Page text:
Reporting Locally

Although a pandemic is in essence a disease that spreads globally, many of the responses to pandemics occur locally. How much people are willing to prepare and how much discomfort they are willing to endure to protect their neighbors are determined by local conditions and attitudes.

On this page, veteran flu reporter Maryn McKenna explains why the granular details of the disease need to be investigated and how that that can be done; and why every reporter needs to look beyond his or her beat to get the flu story right.

On this page...
  Finding a healthy distance on a frightening topic »
  Story ideas to explore »
  The flu pandemic as an agent of disruption »
  Explore this story beyond your beat »
  The pandemic story is local, local, local »
  Ask how things will work »

Maryn McKenna, independent journalist specializing in infectious disease, global health and health policy:

(follow McKenna on Twitter @marynmck)

Finding a healthy distance on a frightening topic

I've been writing about avian flu and pandemic flu for a very long time: In August 1997, I wrote the first story to appear in the U.S. media on avian influenza H5N1. As a result, I've seen a lot of other journalists come in and out of the story, and have watched them climb the curve that I myself climbed: first learning about a very difficult topic, realizing the implications for society and my own life and becoming somewhat frightened; and then gaining control of my disquiet and getting enough distance from the topic to write about it dispassionately.

Story ideas to explore

After I had been writing for a number of years about avian and pandemic flu as a global health and health-policy story, my then-editors redirected me to explore the potential for pandemic flu as a domestic and local issue. That request caused me to branch out into stories that at the time seemed tangential to the threat of avian flu, but which now are very relevant to H1N1 swine flu, with its lesser virulence but emphatic contagiousness.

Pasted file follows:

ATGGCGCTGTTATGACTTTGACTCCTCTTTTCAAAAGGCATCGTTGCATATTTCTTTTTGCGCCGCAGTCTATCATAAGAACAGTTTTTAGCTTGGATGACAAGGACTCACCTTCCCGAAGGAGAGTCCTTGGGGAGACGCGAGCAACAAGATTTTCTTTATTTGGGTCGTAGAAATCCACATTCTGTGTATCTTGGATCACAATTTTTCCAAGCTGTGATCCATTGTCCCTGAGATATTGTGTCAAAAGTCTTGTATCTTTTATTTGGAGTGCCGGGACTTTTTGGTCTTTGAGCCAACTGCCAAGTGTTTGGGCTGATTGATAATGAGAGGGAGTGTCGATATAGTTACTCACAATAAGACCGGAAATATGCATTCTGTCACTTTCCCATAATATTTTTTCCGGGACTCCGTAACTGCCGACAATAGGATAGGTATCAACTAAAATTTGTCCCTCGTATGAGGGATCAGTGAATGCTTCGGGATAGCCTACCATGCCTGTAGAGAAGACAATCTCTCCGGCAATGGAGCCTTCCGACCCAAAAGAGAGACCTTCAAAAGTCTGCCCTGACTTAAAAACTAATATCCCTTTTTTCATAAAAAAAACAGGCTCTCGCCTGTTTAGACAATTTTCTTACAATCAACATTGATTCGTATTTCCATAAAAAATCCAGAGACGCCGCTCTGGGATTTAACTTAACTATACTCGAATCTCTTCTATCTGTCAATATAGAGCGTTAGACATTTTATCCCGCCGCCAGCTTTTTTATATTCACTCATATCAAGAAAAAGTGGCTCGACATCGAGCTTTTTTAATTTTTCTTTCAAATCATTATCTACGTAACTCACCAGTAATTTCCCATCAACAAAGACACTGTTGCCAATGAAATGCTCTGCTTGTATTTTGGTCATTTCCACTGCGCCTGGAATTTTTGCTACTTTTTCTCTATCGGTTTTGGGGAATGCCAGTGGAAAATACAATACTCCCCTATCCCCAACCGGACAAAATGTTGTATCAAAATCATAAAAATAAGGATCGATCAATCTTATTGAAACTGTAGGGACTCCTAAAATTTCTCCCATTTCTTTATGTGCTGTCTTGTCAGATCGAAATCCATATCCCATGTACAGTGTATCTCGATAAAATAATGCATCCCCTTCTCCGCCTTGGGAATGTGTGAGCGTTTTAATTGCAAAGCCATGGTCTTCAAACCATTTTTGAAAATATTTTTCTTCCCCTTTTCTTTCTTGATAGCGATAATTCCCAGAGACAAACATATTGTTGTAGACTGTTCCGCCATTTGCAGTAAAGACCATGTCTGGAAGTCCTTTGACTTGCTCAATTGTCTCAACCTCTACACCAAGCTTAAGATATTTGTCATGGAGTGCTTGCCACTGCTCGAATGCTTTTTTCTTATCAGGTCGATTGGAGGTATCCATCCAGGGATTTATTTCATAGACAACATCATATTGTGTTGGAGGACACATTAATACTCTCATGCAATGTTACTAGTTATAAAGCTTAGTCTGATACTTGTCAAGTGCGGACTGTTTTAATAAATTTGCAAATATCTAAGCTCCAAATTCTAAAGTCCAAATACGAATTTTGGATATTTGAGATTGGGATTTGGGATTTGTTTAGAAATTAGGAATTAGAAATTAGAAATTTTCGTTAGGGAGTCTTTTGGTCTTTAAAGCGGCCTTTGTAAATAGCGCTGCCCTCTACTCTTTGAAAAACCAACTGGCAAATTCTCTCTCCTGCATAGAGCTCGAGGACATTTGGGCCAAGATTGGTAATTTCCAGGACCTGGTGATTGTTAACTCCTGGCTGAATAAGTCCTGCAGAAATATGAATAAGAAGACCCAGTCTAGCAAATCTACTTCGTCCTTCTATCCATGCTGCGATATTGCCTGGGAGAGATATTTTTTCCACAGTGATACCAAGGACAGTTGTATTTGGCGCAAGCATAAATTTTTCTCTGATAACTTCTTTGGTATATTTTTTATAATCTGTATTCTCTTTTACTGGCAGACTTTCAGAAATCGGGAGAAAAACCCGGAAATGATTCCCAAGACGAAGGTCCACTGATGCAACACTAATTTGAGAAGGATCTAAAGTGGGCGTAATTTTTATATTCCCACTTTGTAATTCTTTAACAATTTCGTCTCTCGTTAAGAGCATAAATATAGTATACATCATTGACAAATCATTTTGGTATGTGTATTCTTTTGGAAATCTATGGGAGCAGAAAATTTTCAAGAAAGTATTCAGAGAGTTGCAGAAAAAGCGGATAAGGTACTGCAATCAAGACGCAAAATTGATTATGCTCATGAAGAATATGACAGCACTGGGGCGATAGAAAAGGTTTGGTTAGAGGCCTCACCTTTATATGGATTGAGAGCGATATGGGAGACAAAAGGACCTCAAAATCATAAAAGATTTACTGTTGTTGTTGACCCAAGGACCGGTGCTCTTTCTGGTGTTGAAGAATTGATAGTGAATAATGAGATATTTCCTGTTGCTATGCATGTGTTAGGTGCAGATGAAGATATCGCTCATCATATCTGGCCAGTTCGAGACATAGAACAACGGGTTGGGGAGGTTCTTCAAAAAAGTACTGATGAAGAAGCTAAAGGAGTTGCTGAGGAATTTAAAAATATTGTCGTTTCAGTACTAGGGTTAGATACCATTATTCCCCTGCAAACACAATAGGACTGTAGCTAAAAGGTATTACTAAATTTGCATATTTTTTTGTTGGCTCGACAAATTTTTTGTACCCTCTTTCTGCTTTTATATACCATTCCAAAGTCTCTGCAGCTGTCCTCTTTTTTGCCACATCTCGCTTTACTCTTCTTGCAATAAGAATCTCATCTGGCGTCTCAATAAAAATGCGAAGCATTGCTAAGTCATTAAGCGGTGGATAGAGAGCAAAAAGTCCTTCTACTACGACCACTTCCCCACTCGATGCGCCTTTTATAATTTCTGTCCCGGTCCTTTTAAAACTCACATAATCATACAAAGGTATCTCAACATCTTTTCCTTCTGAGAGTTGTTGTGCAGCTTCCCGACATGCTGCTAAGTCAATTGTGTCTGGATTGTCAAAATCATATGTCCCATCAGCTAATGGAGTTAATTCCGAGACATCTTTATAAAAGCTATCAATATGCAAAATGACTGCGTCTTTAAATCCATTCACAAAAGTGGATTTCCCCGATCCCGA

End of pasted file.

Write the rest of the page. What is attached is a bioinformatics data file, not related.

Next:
Some of the stories I did then, that people should consider doing in the swine flu era, included:

How businesses are strategizing their response to pandemic flu.
What historically under-funded local health departments are doing to anticipate the demands pandemic flu will place on them.
How worried emergency rooms are about pandemic flu’s potential to completely disrupt their already overstressed operations.
How cultural imponderables and inherent resistance to change can make even well thought-out plans challenging to execute.

The flu pandemic as an agent of disruption

None of those stories were purely about H5N1 avian flu; instead, they were about an influenza pandemic as an agent of social, economic and political disruption. They have turned out to be useful training for the advent of H1N1 swine flu, because the new flu has turned out to cause great disquiet, social disruption and questioning of public institutions, but not the death toll that would have been expected if H5N1 avian flu had become a pandemic.